Pastures are grazed when the clover blossoms are showing and the grasses are just starting to head out. Cheyenne runs four grazing groups on their farm; milk cows, nurse cows & calves, heifers, and bulls. The groups are moved twice a day, usually checking the cows and heifers in the middle of the day to be sure they have enough feed. "We try to give them just what they need, so sometimes they need a little more. I want them to eat all they can since this is 100% of their diet", he explains.
If pasture forages get too rich, they will feed a little bit of hay to the cows, and by late September or October, they will start to supplement the pasture with a few pounds of hay. By November the cows are getting half of their ration in hay or baleage. In times of drought or excess rain, feed quality can be compromised and with a no-grain system, this reflects quickly in the bulk tank. As the farm soils become more biologically active, balanced and nutrient dense, Cheyenne is convinced that his forage system will become more resilient in times of stress. To complement their forage diet, all the animal groups are supplemented with kelp and Sea-90 salt; both are provided free choice in a stock tank with kelp in one half and the salt in the other.
In the winter time, the milk cows are fed hay and baleage. The feed is mixed and matched according to manure and consistency. Heifers get more dry hay and baleage depending upon the time of year. Younger heifers and calves get dry hay.
Cows grazing Japanese Millet
The Christiansons got into annuals in the late 90's when they decided to grow wheat for their chickens and for personal use. The cows grazed the crop once, the forage grew back and set seed, and was turned under with a great production response. Today they are in their 12th year planting annuals for pasture and baleage.
Thirty to forty acres of annuals are seeded down each year in the spring and fall. Half of this is new acres that continue growing several annual crops for a couple years. The manure from the bedded pack gets spread on the tilled fields, mixing it in the same day using a Rotovator for tillage. They save their own Oats, Rye and Triticale seed and purchase their Japanese Millet. Aside from the millet seed, the nutritional supplements, forage bedding and grass seed that they purchase, their farm is a closed system - pretty inspiring.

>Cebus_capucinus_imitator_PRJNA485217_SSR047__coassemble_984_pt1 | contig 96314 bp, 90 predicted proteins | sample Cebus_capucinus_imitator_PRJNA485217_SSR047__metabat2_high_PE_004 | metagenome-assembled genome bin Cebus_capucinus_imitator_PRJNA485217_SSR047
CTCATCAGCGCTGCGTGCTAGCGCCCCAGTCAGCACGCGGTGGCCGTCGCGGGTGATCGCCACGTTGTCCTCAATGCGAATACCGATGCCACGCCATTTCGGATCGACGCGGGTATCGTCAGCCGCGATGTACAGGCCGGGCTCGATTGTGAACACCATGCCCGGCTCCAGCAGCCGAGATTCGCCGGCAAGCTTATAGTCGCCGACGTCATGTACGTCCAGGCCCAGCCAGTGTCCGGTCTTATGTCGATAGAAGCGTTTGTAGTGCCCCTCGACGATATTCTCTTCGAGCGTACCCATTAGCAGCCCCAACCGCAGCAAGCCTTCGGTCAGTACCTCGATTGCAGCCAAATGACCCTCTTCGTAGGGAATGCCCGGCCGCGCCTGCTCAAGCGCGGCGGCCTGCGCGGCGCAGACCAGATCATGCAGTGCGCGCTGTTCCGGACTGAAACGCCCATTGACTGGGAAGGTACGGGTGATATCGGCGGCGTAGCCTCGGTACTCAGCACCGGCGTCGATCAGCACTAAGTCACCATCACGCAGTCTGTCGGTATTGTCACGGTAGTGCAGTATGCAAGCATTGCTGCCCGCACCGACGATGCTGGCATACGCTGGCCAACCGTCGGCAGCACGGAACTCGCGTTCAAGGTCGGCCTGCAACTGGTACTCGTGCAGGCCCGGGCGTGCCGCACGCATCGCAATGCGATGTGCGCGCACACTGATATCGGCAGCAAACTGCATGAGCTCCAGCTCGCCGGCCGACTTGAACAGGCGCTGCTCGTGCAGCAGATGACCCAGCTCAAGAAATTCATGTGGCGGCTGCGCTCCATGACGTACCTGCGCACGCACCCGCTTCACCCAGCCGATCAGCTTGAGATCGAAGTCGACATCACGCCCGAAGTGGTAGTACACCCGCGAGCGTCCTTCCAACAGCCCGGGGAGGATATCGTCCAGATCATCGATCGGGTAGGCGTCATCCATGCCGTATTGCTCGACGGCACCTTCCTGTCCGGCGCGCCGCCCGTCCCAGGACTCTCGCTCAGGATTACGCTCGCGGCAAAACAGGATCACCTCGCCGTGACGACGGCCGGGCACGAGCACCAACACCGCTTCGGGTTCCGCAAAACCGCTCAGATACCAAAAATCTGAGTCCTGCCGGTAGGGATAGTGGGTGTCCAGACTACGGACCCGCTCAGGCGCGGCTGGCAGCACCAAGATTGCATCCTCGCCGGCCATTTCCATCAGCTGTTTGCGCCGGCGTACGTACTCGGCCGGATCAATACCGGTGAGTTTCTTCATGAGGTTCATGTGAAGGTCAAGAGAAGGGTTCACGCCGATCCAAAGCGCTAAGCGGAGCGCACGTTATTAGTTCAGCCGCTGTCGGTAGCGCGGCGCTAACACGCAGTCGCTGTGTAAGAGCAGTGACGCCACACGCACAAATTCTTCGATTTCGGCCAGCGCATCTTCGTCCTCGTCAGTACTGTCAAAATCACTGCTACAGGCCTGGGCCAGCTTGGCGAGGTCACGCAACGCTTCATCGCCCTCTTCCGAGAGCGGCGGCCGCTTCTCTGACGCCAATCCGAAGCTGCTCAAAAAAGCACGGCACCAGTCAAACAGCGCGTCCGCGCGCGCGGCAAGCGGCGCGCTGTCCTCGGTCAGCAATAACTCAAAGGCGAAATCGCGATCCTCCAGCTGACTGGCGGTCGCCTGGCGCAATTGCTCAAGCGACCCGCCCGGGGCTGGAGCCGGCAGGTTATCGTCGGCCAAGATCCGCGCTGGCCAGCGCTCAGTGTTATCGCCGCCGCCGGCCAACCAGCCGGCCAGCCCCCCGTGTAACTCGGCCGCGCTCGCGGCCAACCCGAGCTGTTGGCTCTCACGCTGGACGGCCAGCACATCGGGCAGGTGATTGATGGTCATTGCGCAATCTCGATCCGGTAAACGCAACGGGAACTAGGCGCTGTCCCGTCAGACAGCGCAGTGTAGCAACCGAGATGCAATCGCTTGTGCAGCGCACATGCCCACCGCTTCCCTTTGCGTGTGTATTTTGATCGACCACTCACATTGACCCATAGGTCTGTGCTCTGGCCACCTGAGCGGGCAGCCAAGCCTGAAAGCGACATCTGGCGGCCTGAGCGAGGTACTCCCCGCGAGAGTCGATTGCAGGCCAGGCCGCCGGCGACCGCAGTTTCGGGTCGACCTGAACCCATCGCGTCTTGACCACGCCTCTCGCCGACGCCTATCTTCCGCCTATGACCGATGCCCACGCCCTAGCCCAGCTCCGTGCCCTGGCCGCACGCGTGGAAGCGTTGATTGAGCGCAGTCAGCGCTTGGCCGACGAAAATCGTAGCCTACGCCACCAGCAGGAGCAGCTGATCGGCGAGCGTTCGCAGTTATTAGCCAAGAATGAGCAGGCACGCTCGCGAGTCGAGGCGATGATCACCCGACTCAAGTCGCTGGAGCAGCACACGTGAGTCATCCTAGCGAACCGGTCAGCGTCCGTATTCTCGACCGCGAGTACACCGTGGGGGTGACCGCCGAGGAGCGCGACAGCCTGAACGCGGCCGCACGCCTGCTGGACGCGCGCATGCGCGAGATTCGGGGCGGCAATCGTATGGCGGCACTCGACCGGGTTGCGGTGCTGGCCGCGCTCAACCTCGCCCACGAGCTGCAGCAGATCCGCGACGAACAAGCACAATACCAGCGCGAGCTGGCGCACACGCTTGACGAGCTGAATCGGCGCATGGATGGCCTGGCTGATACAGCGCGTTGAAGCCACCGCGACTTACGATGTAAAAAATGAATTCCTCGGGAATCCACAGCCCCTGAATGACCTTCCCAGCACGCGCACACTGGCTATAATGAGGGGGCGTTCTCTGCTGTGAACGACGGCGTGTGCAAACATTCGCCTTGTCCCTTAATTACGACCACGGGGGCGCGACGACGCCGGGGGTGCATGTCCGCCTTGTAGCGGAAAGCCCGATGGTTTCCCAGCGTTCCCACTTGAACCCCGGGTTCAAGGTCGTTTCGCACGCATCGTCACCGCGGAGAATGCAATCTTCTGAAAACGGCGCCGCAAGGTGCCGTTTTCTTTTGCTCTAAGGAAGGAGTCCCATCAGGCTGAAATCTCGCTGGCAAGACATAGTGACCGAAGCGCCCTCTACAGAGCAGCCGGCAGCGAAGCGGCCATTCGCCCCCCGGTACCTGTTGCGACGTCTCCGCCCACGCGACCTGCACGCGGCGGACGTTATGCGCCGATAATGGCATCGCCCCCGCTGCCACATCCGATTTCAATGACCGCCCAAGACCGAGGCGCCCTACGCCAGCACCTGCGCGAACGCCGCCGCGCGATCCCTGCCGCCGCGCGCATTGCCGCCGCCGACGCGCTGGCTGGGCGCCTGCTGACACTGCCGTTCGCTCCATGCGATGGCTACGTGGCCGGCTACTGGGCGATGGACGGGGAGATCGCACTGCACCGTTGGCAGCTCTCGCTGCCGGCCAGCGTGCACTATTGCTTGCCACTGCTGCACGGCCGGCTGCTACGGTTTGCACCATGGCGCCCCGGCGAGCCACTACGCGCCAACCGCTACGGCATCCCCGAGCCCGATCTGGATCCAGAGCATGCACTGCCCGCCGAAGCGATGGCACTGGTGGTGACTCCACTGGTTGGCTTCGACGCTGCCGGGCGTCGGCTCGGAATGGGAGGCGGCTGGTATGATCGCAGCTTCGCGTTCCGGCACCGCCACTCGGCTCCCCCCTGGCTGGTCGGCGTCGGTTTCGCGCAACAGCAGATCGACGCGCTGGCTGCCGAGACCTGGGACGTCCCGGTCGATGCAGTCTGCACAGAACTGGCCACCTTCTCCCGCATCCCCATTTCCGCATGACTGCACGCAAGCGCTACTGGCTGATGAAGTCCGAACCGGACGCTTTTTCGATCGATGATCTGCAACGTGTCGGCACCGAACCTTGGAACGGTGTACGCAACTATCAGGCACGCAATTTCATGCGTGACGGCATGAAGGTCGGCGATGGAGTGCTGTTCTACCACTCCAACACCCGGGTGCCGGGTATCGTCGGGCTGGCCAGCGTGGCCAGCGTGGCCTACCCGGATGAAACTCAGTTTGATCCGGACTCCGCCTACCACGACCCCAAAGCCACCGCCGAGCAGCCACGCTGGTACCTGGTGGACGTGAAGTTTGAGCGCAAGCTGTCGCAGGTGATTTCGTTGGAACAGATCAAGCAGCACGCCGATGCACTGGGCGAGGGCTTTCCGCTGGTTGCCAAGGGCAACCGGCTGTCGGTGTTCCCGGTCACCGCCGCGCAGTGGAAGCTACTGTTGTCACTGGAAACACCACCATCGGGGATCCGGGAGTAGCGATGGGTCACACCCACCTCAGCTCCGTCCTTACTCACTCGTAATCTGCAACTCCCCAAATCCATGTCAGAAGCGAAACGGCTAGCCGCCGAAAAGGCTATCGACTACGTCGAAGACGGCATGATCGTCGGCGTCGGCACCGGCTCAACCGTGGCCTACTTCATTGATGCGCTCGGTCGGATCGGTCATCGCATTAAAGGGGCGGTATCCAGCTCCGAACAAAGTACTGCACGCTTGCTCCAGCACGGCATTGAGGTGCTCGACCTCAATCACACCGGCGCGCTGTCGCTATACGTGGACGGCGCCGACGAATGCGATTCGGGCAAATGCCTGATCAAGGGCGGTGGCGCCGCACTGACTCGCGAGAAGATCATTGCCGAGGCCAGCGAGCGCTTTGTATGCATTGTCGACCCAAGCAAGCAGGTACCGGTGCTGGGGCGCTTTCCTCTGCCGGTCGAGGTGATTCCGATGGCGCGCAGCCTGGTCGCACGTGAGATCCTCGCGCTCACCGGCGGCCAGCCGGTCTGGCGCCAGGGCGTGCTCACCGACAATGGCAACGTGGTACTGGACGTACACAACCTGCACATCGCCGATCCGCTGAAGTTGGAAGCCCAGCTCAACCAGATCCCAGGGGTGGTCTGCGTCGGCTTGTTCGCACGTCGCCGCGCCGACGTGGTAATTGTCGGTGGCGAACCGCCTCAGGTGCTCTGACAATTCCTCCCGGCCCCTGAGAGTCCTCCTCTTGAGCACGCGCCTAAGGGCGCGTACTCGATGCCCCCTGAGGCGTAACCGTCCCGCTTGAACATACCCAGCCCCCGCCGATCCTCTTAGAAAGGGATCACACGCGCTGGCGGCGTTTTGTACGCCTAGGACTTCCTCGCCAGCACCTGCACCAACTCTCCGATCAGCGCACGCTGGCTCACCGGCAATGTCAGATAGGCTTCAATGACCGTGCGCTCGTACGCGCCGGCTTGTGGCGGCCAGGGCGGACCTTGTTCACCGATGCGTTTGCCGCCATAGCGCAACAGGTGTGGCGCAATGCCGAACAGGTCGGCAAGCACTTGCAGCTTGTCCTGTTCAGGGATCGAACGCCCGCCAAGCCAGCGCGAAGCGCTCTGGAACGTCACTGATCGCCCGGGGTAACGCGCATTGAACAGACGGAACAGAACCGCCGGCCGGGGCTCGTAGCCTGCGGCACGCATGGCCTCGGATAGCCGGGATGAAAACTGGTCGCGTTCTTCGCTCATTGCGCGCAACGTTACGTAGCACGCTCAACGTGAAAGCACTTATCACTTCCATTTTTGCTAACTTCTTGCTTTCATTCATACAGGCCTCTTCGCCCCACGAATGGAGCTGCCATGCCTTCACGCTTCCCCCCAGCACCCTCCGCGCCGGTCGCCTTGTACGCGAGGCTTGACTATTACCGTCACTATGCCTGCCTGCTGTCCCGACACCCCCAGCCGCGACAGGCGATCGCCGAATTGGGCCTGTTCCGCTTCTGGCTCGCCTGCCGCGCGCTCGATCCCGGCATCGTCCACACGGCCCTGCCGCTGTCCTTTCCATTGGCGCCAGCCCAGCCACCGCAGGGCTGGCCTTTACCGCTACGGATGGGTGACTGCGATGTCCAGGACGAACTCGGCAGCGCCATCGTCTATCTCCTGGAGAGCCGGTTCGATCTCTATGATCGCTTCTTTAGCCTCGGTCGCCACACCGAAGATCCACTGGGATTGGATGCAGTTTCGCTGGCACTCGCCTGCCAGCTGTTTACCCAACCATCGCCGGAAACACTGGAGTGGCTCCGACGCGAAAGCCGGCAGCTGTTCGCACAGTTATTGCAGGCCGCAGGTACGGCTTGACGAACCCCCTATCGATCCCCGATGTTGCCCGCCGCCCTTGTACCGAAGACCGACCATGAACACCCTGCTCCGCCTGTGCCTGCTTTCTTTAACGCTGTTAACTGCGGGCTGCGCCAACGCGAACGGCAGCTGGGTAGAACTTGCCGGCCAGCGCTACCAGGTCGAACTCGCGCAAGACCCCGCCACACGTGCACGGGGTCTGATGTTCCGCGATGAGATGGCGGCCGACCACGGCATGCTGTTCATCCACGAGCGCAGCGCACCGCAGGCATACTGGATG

"I always seed down under oats and graze the oats off before they head," explains Cheyenne." He notes that he only grazes the cows once a day on the annuals to make sure the cows have a more consistent diet. "The only time my cows wait at the gait is when we graze oats. We tested our fall oats in early November this past fall and they were 344 RFQ, .80 NEL, and 81.58 digestibility on the 48 hour test. That is some awesome feed." The last few years, they have mixed Rye or triticale with the fall oats so that they could have something fast growing for early spring. Turnips also work well for a late fall feed planted with the oats or by themselves.
Japanese Millet is another crop that they like to grow for mid/late summer. The forage is very drought tolerant and keeps them grazing in the worst of the dry conditions. It also makes good baleage, but can be tough to dry down on a wet year.
Cows are housed in two Cover-All buildings during winter. One is a bedded pack that they add new bedding to each day (about one round bale per day) and the other Cover-All has two feeder wagons where round bales are fed. There is an additional round feeder outside the coverall buildings allowing for additional access to feed in the winter months. For a herd of cows with horns, the more feeding space the better.
All of the youngstock from the previous growing season are kept in a big pole shed with a pen on the outside. Nurse cows are brought into the calf pen at milking times and then returned to the Cover-Al buildings, benefitting from the added space and receiving the best forages. Keeping the nurse cows in a different location also allows for the calves to have more space and the pens stay cleaner longer. From May-November the nurse cows and calves are together all the time on their own pasture rotation. Big heifers and bulls are kept outside all winter with access to windbreaks to keep them comfortable.
The Christianson's milk Holsteins and have been using their own bulls continued from page 25